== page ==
Cobblestone Drive Traffic Issues Escalating

Cobblestone Dr. residents in Paris don’t want a tragedy to occur before traffic calming measures are implemented on the busy thoroughfare.

“Do we want a child to be hit and killed before something happens? It’s hard just to walk the street now.”

Anne Dutra, Cobblestone Drive Resident

Dutra and Moira Hunter-Kenyon are among many Cobblestone Dr. residents who want to see ever-increasing traffic and speed on Cobblestone Dr. dealt with immediately.

With two elementary schools, heavy construction vehicle use, and increased volume from new residential subdivisions, they believe it is a recipe for disaster. Long lines of traffic are often seen coming and going before and after school with many motorists coming to a rolling stop at stop signs, or not stopping at all.

Traffic on Cobblestone Drive, Paris during school drop off time in the morning.

“The problems with traffic have been steadily increasing over the past several years, and probably the last year or two it has got worse for sure,” Hunter-Kenyon said. “What brought it all to a head when school started in September was a combination of King Edward St. (Hwy. 2) being under construction and the builder of Grandville Inc. not opening up and paving Arlington Parkway so that the people from the new houses could get out of their development from there. They landlocked us so Cobblestone Dr., in my opinion, has become the only viable access to and from Rest Acres Rd. There’s a tunneling effect.”

Arlington Parkway, when finished, will extend to Rest Acres Rd.

According to a letter written to Hunter-Kenyon by County of Brant General Manager of Operations, Robert Walton, that roadway is currently the developer’s private property. It won’t be completed until 2020, however, constructing the final portion of Arlington Parkway is included as part of the next phase of development.

In the meantime, Cobblestone Dr. residents aren’t sitting idly by. Measures such as a petition, a delegation to council at its Nov. 26 meeting, neighbourhood pace cars, and a letter-writing campaign to Mayor David Bailey are all underway.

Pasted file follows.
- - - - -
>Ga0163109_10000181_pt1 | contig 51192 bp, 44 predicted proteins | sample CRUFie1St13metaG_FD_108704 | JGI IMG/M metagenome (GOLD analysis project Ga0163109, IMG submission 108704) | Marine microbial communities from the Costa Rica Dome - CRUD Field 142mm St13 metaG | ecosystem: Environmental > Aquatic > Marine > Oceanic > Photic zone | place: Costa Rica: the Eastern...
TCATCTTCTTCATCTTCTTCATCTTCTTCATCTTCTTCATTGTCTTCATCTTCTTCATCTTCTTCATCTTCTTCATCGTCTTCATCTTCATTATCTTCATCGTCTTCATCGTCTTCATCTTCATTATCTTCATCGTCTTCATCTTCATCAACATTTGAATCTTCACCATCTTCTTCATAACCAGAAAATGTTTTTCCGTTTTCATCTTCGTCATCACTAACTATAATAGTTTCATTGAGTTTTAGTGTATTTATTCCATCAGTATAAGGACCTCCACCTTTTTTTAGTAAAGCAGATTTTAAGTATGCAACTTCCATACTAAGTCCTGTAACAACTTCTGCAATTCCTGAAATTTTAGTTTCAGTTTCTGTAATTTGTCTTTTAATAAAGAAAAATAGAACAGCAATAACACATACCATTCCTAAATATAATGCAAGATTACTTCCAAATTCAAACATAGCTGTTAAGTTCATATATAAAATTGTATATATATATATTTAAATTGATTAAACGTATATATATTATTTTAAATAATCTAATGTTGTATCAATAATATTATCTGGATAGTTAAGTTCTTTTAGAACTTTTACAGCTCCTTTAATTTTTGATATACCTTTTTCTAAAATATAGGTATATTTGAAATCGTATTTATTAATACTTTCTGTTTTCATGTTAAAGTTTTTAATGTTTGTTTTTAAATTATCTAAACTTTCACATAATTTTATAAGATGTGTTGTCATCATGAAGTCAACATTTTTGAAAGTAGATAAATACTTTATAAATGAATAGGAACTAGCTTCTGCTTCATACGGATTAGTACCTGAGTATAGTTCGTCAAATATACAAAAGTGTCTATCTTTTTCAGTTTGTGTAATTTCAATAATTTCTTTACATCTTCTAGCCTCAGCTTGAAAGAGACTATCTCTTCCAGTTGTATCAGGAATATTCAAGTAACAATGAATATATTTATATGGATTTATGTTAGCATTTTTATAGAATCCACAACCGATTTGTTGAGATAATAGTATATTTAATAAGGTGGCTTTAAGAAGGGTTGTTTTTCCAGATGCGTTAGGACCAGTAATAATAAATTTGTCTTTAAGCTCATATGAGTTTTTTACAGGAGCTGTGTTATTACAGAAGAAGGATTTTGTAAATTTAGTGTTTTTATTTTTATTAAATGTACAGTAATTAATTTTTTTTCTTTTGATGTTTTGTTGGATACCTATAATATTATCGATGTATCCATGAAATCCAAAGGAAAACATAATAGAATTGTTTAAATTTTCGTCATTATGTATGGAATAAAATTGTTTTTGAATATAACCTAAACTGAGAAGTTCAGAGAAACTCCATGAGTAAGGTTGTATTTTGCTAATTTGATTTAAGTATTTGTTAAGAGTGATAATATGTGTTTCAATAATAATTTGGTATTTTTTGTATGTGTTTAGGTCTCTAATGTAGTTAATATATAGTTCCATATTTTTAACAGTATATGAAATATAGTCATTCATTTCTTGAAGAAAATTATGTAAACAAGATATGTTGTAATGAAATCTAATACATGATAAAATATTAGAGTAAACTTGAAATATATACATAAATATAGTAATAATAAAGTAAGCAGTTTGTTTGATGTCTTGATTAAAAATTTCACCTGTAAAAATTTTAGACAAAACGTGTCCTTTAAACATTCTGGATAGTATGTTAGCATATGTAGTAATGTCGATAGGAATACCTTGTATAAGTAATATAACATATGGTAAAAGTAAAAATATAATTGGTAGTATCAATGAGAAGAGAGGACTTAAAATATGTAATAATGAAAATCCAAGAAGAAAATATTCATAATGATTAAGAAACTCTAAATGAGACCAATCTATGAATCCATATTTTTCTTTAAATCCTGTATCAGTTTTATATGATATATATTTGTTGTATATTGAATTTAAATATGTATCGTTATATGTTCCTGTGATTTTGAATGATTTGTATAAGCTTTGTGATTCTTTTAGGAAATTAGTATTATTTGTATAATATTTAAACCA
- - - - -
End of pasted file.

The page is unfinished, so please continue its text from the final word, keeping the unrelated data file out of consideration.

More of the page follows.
A speed spy box that collected data in August and October showed speeds of up to 80 km in the residential area during 8 a.m. to 11 a.m. and 3 p.m. to 6 p.m. in October. It also indicates that traffic tripled from August to October.

Hunter-Kenyon said a reduction of speed on Cobblestone Dr. to 40 km and calming measures like speed humps, permanent speed radar signs to register motorists’ speeds, stop signs at problem intersections, and an increased OPP presence are among measures residents would like to see implemented. Those measures are also among recommendations for passive safety measures in targeted areas outlined in the Brant Safe Streets strategy, meant to create safer road systems for county residents. It has a six-year rollout.

“We need Arlington Parkway opened up ASAP; even just a temporary gravel road,” Hunter-Kenyon said.

Councillor John Bell presented a motion at the Oct. 22 council meeting for consideration of calming measures in the area. The recommendation requested Cobblestone subdivision be recognized as a pilot area for the implementation of Brant Safe Streets strategy measures. The motion was tabled six to four for further review.

The heavy traffic results in decreased quality of life for people who live along Cobblestone Drive, many of whom have lived there for 15 years. Hunter-Kenyon has a bird’s eye view of the street activity from her home office. She and her husband have lived there for 10 years and the traffic, speed and ensuing noise have become unbearable.

“I just really hope it doesn’t end up being that somebody is hurt.”

Moira Hunter Kenyon, Cobblestone Drive Resident

Traffic calming measures are also suggested in a recently implemented 16-month, $120,000 Ontario Active School Travel program that promotes students walking and biking to and from school.

There are about 48 homes and 61 condominium units on Cobblestone Dr.

“Our worry is that starting in the spring of 2020 they’re going to be constructing Rest Acres Rd,” Hunter-Kenyon, said. “That’s going to take five years to get that done, so where are cars going to go from there?”